New South-South agreement between China and FAO aims to reduce the spread of cross-border animal disease in the Greater Mekong Subregion
03/07/2018 Beijing, China – The Food and Agriculture Organization of the United Nations (FAO) has entered into a three-way partnership with China and five other countries in Southeast Asia to limit the spread of trans-boundary animal diseases (TADs), FAO announced today.The FAO-China South-South Cooperation Project on Transboundary Animal Disease Control in the Greater Mekong Sub-Region was launched during a meeting in the Chinese capital Beijing. The project is funded by the government of China and implemented by FAO.
Veterinary institutes and animal health authorities from Cambodia, Lao PDR, Myanmar, Thailand and Viet Nam will work alongside Chinese experts and specialists from FAO to improve mechanisms and develop capacity to manage animal movements along the borders. It’s expected this will lead to safer trade, will reduce the risk of new diseases developing and inhibit the spread of existing ones.
Southeast Asian countries including those in the Greater Mekong Subregion (GMS) have similar climatic conditions and socio-economic factors. They continue to report outbreaks of significant transboundary animal diseases including those with high economic impacts such as Foot and Mouth Disease (FMD) and swine diseases, including Porcine Respiratory and Reproductive Syndrome (PRRS) and Classical Swine Fever (CSF). These diseases and their spread, particularly from FMD, have amounted to billions of dollars in losses annually for the region.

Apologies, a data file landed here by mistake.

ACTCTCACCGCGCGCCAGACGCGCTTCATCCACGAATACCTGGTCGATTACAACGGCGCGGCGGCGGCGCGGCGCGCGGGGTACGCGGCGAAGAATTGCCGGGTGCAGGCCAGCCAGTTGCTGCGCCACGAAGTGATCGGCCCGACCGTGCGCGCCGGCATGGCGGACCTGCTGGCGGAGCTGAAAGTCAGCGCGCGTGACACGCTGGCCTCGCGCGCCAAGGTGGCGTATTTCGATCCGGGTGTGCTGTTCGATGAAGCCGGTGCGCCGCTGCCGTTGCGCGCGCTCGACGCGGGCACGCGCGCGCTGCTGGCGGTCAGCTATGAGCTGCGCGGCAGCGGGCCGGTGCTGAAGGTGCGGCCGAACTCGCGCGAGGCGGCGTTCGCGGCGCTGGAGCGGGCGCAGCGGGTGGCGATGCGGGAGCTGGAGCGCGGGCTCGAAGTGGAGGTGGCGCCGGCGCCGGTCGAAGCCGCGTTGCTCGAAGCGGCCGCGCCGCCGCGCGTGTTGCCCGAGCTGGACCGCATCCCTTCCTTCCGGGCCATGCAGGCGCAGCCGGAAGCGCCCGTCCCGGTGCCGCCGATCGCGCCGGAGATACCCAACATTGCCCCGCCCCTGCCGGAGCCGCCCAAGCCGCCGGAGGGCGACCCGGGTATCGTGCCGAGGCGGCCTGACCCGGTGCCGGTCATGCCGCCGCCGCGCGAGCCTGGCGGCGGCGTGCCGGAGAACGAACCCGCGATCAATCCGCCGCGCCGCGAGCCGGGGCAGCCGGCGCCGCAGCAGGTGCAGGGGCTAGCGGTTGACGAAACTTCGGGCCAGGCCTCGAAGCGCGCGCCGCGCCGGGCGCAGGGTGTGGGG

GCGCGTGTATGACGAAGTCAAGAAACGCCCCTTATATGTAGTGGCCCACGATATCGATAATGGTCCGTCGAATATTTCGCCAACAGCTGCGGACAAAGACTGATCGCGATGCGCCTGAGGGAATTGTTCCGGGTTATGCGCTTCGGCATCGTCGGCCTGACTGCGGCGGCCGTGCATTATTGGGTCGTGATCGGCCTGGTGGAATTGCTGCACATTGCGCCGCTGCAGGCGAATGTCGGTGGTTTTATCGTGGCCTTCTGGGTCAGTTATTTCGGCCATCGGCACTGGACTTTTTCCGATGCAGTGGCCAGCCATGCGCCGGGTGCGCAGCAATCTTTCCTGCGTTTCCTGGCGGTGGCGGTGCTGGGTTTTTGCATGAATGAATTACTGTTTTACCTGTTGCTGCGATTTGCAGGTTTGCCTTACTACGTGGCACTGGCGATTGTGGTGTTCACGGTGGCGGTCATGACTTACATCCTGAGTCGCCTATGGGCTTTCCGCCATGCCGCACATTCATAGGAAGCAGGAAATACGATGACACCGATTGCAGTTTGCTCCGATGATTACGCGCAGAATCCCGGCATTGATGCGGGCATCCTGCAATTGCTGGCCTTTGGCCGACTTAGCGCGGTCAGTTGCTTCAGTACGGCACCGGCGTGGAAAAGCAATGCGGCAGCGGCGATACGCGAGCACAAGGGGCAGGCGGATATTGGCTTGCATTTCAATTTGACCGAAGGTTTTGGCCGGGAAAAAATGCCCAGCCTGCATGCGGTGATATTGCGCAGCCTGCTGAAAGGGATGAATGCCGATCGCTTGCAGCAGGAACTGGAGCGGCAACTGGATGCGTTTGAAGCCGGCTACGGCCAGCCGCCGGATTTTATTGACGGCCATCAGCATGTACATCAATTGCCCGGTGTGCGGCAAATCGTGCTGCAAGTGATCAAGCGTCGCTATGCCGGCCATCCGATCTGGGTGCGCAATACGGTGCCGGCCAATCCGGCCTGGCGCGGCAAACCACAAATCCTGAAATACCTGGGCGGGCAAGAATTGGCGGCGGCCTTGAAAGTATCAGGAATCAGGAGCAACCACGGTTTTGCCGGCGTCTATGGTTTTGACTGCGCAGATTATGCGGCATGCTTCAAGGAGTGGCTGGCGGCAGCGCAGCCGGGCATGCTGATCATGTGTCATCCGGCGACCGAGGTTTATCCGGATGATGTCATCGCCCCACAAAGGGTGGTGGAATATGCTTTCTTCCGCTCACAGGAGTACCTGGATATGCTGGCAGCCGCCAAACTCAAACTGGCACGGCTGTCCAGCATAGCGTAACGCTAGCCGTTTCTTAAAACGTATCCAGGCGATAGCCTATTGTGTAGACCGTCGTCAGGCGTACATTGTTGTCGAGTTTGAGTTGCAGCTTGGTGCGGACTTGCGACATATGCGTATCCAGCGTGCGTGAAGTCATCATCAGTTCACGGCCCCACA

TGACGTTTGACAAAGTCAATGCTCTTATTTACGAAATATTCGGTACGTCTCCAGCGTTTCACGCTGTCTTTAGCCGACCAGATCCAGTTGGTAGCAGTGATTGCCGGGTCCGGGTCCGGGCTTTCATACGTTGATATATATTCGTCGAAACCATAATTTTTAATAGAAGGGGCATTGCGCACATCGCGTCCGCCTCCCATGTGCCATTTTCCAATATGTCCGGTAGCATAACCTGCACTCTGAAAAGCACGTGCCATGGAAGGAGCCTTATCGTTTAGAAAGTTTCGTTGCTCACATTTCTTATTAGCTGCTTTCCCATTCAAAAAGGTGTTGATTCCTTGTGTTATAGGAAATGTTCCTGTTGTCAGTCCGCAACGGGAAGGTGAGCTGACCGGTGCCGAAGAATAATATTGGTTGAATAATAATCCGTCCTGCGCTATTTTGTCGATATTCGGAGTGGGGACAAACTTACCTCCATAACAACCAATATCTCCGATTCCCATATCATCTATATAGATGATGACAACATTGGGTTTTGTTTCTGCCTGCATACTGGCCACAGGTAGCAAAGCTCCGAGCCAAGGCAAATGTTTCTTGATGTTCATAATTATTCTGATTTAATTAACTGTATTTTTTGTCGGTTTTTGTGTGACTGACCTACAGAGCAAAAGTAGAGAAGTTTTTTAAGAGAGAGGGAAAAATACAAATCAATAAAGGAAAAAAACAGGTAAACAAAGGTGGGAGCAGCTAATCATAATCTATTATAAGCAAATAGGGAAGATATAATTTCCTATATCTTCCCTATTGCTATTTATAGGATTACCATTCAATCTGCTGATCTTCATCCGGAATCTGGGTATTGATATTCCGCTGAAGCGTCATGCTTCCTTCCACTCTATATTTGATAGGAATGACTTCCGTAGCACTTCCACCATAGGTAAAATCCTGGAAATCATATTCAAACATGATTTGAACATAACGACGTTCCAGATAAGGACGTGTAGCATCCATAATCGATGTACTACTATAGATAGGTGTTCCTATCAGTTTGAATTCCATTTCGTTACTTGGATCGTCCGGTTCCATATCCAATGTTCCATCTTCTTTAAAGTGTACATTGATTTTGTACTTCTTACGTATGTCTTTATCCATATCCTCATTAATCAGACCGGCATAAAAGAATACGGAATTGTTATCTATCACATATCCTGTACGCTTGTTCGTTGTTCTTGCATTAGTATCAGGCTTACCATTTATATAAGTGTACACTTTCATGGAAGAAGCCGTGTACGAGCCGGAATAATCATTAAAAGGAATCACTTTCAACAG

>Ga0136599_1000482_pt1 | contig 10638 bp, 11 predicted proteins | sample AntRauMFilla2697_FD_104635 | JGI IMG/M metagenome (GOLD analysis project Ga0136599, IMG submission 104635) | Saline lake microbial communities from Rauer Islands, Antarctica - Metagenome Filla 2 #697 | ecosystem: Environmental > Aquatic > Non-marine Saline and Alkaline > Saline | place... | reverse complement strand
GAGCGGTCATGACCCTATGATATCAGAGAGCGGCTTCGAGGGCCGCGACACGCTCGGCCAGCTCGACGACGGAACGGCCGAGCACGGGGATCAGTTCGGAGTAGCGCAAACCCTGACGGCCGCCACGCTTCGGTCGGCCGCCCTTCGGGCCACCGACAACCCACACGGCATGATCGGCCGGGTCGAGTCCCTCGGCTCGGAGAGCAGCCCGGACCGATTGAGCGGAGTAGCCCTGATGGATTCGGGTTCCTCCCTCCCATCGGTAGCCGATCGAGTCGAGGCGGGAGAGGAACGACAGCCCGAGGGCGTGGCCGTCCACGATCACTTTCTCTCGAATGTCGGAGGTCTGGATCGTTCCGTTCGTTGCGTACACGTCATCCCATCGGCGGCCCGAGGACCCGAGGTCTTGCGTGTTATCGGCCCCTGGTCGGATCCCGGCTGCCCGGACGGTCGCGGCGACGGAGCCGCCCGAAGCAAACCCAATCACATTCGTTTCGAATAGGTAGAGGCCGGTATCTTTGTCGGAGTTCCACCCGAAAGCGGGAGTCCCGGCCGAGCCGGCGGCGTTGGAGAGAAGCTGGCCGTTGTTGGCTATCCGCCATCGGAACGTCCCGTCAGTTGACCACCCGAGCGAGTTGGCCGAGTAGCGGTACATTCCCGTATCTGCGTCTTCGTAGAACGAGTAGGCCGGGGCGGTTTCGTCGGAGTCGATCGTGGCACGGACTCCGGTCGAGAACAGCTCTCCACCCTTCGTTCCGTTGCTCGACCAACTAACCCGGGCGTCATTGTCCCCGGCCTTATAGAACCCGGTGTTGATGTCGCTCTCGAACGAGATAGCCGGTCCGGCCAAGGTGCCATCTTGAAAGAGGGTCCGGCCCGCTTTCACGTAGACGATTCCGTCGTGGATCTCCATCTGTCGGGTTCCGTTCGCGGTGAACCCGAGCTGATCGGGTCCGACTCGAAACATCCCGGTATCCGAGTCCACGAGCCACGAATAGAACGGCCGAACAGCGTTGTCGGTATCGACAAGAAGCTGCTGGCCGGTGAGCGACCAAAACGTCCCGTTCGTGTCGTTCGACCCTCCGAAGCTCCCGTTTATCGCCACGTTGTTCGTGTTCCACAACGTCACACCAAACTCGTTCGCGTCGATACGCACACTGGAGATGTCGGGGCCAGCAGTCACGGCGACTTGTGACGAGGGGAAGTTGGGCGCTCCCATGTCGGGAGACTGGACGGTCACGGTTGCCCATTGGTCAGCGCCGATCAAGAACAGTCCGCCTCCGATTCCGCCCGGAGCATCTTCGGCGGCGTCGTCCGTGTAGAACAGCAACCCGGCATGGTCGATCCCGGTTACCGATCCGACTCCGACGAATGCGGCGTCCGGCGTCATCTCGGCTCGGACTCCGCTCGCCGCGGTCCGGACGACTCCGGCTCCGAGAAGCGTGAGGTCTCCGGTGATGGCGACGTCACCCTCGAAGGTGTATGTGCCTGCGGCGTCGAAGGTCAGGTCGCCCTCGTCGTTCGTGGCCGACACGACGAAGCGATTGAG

Approximately 65 percent of the world’s pig population is concentrated in Asia and with an increasing demand for pork and pork products in the region, the socio-economic impact of swine diseases is higher than ever before.
Asia’s increasing demand for high-protein meats
Asia’s demand for meat, fish and other high protein foods is expected to continue growing in the years ahead. Increasing supply, however, also increases the disease risks associated with the cross-border trade of livestock. This creates a strong business case for the implementation of effective FMD controls.
In one study, the benefits of an effective FMD control and eradication programme in Southeast Asia were estimated to exceed US$ 70 million.
“There is clearly a need to move forward with increased TAD controls in this region, and FAO is very pleased to be working with China and the GMS countries to help control the spread of transboundary animal diseases,” said Kundhavi Kadiresan, FAO Assistant Director-General and Regional Representative for Asia and the Pacific. “China is a world-leader in implementing South-South projects and is a strong partner of FAO in leveraging South-South relationships to help lead us to a more food secure and safer world,” Kadiresan added following the launch.
China is the biggest contributor to FAO’s South-South Cooperation programme with a trust fund of US$ 80 million.
The new project, valued at roughly US$ 3 million, will involve the Ministries of Agriculture from China and the other five GMS countries. The work will include a programme of vaccination, animal movement control, quarantine, public awareness campaigns, enhanced surveillance and reporting and coordination among trading partners.
FAO’s role in the triangular process will be to provide technical expertise from its regional teams in the Emergency Centre for Transboundary Animal Diseases (ECTAD).